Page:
Industry

We're Two Weeks Into the GDPR Enforcement Phase … So What Now?

Becky Doles

It finally happened. The General Data Protection Regulation finally went into its enforcement phase on May 25, 2018, memes and all.  

A cartoon about the phases of GDPR preparation

Despite what many advertisers feared, the world didn’t come to an end after GDPR went into its enforcement phase. But it did change. Illustration credit: Teach Privacy

Was the industry ready? Were those last-minute policy updates enough? What happens now? In this blog post, we take a look at how major players prepared for the deadline, what’s to come with the GDPR in place, and how your company can work toward compliance from here on out.

First Strikes on the Biggest Players

It didn’t take long for the largest companies to feel the sting of litigation. Only minutes after GDPR went into effect, privacy activist Max Schrems and his organization None of Your Business hit Google and Facebook with lawsuits alleging “forced consent.” The lawsuits claim noncompliance with GDPR rules on particularized consent, because these companies give users an all-or-nothing option —  agree to these terms to access this service — instead of allowing them to consent to some terms and not others.

Google and Facebook responded by insisting they have taken adequate measures to comply with the GDPR.

Then French digital rights group La Quadrature du Net followed suit, filing additional complaints against Google, Facebook, Apple, Amazon, and LinkedIn. The complaints are similar to those made by Schrems and allege violations via the use of forced consent. La Quadrature is also planning to file formal complaints against Android, WhatsApp, Instagram, Skype, and Outlook, though as of this writing has yet to take official action.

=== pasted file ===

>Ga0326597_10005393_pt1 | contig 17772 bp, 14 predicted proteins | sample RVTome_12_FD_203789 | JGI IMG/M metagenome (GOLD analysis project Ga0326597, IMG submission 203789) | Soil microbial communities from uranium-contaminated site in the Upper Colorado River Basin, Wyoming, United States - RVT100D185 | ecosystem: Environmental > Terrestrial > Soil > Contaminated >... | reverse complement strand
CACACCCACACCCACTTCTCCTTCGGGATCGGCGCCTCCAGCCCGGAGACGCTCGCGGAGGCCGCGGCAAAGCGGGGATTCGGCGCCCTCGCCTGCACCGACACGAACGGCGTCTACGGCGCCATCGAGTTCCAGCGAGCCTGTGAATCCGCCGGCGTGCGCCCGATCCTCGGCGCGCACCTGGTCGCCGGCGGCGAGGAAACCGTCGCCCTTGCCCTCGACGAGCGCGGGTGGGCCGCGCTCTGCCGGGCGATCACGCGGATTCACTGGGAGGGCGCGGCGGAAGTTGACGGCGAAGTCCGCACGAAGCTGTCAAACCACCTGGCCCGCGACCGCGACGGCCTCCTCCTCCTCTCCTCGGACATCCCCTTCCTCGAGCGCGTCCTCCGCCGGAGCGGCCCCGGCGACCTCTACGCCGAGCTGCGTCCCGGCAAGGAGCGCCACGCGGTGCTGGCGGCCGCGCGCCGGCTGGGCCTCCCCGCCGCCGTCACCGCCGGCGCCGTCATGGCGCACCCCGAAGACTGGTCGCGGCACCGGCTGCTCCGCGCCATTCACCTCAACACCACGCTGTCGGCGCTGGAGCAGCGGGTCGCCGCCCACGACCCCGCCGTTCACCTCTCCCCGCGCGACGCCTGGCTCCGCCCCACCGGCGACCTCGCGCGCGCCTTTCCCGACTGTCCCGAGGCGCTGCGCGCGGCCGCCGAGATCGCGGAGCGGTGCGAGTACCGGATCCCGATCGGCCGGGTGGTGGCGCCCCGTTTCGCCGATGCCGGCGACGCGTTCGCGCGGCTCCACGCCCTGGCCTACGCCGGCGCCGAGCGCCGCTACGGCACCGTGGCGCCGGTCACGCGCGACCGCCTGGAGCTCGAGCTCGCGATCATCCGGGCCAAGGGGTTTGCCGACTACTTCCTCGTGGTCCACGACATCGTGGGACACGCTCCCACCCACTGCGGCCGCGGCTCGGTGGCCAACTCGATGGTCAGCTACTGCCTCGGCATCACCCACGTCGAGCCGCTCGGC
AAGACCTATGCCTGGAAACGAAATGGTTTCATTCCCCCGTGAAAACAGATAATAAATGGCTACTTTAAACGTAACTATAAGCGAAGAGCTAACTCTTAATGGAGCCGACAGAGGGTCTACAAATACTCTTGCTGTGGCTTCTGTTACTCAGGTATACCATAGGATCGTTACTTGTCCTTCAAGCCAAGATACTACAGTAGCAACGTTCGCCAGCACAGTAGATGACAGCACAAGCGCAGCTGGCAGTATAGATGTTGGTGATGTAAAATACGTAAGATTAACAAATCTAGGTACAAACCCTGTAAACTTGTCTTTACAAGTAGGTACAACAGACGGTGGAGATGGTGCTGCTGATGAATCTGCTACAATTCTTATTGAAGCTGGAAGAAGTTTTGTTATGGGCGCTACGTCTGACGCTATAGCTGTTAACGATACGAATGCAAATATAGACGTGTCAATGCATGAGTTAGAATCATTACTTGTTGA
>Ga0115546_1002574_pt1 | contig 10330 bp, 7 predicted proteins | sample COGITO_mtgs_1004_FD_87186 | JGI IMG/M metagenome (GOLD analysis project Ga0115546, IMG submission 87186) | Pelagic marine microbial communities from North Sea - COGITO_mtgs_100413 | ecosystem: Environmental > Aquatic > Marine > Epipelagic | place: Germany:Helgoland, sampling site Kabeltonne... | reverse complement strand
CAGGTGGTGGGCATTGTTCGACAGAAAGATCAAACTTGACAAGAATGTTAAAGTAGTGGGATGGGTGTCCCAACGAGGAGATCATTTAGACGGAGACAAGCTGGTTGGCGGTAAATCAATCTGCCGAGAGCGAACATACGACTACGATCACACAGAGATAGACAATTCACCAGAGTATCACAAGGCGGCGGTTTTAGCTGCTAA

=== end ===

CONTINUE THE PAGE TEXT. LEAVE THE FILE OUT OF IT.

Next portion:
How Apple, Facebook, and Google Prepared

While it’s hard to say if the complaints truly surprised any of these companies, many of them had communicated a general sense of readiness in the days leading up to enforcement.

Apple, for example, in late May 2018 introduced a new website showing customers what personal data it holds on them. Apple customers in the EU can now request to see this data, from sign-in history to contacts, calendar, notes, photos, and documents. Customers can also correct data, deactivate their account, and delete all information. (Apple currently offers this service only in EU countries, Iceland, Liechtenstein, Norway, and Switzerland, but says it plans to expand to other countries later this year.)

In April 2018, Facebook updated its website with clearer versions of its terms of service and data policy, giving users seven days to provide feedback on the new language before finalizing and asking users to agree to it. Facebook also revealed that it would be overhauling and streamlining the app’s controls to make settings easier to find, saying “instead of having settings spread across nearly 20 different screens, they’re now accessible from a single place.”

Google was one of the earliest actors, as they made GDPR-related updates and notified users over six months before the GDPR deadline. The most significant updates were made to data processing amendments and security terms for G Suite and Google Cloud, which make them easier to understand in order to comply with the requirement for “clear and transparent notice” of how data will be used. Other updates include new options and capabilities for exporting data.

What’s Ahead